A federal district court in Brooklyn recently held that an employer does not owe a duty to protect patrons from assault unless the attack was “reasonably foreseeable,” specifying that businesses would only be put on such notice if similar attacks had occurred on or near the premises in the past. This decision should provide a measure of relief to New York retail operations, but also serves as a warning to take workplace safety concerns seriously (Cort v. Marshalls Department Store).
Background: Brawl At Store Leads To Lawsuit
The case arose from a feud between young women that culminated in a brawl in a Brooklyn department store. When Caroline Cort and her sister entered the Marshalls Department Store during the busy holiday shopping season in December 2013, they first heard a “rowdy” woman yelling foul language on a phone. Later, while shopping, they noticed the same woman was following them.
Cort claims that the woman, a store employee, later “slightly” hit her sister in the head with her sleeve. Cort and her sister moved to the checkout to complain about the employee’s threatening behavior, speaking with two different store managers. The managers sent the employee—a woman named Ms. Frazier—to the break room pending further discussion with Cort and her sister. Shortly thereafter, however, Frazier’s aunt and sister—apparently prompted by Frazier to act on her behalf—arrived at the store and attacked Cort and her sister. The altercation lasted several minutes, and Cort suffered severe injuries from the attack.
She sued the retailer, Frazier, Frazier’s aunt and sister, and other store employees, asserting claims for assault, battery, negligent hiring and retention, and negligent supervision and training. The trial court initially dismissed the case in 2015 but let Cort take one more bite at the apple to amend her complaint; Cort did so, alleging in her amended complaint that the retailer (1) negligently failed to protect her despite knowing that the employee posed a risk to her; (2) was vicariously liable for the alleged negligence of its employees, who failed to prevent the attack; and (3) was negligent in hiring the employee and allowing her to remain on the store premises after the complaint of the employee’s threats and harassment.
Court Says Attack Was Not Reasonably Foreseeable
While expressing it was “not unsympathetic” to Cort’s position, the court dismissed her complaint in a December 18, 2017 decision. In response to the claim that the retailer negligently failed to protect Cort, the judge found no direct or vicariously liability for the attack against Marshalls because Cort failed to show that the attack was reasonably foreseeable. Consequently, neither the retailer nor its employees had a duty to protect Plaintiff.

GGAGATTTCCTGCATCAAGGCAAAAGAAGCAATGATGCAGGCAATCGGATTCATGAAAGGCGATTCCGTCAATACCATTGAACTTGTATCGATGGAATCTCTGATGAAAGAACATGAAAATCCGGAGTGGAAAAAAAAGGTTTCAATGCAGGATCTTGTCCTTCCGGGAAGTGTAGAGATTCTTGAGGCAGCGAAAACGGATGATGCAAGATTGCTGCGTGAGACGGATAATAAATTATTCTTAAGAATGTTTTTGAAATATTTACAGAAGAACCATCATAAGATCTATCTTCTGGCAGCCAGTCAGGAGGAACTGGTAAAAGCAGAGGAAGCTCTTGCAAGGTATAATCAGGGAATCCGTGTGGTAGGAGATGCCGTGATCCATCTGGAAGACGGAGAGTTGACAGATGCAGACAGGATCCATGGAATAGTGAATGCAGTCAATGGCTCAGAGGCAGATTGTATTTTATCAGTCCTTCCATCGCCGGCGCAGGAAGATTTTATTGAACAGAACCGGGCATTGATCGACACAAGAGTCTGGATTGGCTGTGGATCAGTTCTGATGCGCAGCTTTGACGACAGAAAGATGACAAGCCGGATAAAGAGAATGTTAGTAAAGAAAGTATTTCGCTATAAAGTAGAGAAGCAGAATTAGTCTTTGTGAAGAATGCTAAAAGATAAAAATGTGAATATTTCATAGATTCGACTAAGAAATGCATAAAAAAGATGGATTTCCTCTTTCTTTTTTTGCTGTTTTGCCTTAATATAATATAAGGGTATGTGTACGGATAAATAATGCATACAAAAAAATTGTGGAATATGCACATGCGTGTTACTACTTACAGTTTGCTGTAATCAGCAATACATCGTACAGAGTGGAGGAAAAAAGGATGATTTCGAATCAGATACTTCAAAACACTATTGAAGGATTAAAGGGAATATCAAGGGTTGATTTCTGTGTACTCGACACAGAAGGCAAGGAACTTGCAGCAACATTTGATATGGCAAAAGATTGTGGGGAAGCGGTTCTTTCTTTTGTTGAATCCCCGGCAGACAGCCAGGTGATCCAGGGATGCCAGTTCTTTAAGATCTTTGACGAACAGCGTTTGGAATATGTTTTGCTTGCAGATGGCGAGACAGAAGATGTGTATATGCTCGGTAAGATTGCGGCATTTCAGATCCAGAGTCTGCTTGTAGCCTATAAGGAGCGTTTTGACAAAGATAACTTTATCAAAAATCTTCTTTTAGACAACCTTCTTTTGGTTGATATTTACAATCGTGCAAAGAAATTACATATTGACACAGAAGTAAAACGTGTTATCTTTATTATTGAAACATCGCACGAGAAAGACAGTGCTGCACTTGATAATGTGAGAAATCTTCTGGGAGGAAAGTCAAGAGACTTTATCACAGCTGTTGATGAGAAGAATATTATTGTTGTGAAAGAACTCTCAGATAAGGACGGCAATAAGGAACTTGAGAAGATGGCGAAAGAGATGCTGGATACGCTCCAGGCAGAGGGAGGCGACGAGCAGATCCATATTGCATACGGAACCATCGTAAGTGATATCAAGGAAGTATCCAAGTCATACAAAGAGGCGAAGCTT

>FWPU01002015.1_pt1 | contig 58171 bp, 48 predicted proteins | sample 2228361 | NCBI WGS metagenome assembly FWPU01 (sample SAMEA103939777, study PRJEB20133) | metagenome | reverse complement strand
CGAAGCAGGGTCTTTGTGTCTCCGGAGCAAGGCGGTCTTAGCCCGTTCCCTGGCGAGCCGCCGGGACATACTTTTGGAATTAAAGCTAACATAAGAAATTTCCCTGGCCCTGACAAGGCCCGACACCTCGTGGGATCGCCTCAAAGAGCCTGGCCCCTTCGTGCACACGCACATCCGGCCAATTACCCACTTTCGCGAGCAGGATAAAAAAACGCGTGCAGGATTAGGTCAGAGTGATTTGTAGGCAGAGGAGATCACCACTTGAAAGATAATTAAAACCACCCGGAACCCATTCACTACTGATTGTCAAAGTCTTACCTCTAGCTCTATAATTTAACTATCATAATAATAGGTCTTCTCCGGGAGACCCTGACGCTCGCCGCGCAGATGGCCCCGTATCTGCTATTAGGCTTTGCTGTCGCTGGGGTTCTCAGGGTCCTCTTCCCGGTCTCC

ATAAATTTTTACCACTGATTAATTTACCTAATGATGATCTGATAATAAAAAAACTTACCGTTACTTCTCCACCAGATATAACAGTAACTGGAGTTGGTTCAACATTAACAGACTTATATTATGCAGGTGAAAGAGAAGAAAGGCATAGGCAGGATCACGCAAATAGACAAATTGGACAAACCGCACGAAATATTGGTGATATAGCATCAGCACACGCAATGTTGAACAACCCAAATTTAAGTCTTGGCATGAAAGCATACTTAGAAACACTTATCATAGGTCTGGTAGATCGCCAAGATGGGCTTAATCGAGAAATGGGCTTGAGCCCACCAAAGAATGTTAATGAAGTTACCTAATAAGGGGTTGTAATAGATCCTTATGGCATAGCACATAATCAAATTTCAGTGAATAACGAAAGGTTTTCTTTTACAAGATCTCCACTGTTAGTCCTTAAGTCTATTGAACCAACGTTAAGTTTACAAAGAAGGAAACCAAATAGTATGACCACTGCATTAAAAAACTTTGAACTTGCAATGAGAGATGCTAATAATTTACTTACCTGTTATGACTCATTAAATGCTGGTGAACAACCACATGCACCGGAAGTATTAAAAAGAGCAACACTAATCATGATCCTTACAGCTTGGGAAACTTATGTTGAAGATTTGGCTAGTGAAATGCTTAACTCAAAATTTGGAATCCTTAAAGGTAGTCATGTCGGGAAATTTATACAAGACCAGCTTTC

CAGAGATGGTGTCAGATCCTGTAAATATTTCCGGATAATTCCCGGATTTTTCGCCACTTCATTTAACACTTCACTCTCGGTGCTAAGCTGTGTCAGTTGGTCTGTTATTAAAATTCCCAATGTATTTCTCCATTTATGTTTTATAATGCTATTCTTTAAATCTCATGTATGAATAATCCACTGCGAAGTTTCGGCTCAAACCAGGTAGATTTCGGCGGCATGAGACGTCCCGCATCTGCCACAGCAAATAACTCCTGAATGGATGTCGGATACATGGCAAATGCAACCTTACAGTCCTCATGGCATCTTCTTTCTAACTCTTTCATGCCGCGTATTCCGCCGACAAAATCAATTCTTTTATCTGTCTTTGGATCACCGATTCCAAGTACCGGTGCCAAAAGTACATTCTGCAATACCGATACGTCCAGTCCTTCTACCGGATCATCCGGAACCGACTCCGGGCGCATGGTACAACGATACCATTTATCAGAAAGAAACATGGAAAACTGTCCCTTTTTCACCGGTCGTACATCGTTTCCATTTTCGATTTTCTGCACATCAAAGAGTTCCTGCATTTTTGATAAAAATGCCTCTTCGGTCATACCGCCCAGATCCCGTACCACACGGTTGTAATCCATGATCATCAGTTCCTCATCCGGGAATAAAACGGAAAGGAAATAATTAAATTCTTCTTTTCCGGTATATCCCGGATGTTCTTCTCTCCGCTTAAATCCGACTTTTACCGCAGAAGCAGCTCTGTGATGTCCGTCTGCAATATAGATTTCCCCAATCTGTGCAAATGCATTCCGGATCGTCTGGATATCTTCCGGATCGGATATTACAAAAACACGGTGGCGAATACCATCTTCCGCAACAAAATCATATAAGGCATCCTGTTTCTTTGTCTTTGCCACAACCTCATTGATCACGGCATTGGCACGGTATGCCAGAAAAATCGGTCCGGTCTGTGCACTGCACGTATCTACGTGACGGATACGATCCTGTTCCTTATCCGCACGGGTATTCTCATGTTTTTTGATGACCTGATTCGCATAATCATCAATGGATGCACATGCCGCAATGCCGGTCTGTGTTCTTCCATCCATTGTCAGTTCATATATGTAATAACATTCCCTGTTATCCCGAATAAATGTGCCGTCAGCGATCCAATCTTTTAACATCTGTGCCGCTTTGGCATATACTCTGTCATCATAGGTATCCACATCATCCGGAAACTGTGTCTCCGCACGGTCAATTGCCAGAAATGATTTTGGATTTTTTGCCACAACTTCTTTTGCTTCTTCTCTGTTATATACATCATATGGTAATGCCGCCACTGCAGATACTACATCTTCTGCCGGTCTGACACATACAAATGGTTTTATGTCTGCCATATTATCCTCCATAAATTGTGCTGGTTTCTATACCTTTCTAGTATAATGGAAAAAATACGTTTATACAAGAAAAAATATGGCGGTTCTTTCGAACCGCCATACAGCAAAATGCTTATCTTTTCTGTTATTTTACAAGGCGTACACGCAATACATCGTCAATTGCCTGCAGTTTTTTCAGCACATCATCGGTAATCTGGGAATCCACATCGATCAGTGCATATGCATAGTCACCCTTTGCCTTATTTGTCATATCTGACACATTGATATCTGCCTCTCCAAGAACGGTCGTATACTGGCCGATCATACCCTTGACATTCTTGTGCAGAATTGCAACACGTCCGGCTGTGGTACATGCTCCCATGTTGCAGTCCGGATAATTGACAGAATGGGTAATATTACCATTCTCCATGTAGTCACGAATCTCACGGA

Critical to the judge’s ruling was the fact that Cort had not shown that anyone had been attacked in the store location or in the immediately surrounding area. Therefore, she was unable to establish that it was foreseeable that store patrons would be violently attacked by third parties. Despite Frazier’s threatening conduct immediately preceding the assault, the court found the retailer could not have anticipated the employee would contact her relatives to unleash an attack on Cort.
In response to the claim that Marshalls should be liable because its employees did not call the police quickly enough, the judge held that there could be no “special duty” to Cort absent evidence of prior similar incidents.
Finally, the court found no failure to mitigate the risk of an attack (i.e., by moving Cort to a secure location), although such a preventive measure may have been required by the employee manual. Instead, the court found that even such a violation of internal policies would not establish a duty of care because the retailer had no underlying duty to protect Cort from an unforeseeable act.
What Does This Mean For Retail Employers?
While the court’s opinion offers some comfort to retailers that they you not be held liable for preventing incidents that were not reasonably anticipatable, the fact pattern itself—and the judge’s expression of sympathy for Cort’s plight—serve as a reminder that operations open to the public can play stage for extraordinary events, and you would be well served to take precautions to diminish the likelihood of incidents escalating.
You can, for example, publish practical and clearly written crisis, safety, and incident procedures, and train personnel how to identify when, and how, to implement those procedures. Your personnel should also know how to report an event to managerial or security personnel, and those managers and security personnel should be trained to be on the same page about how to respond to events that are potentially fraught with danger.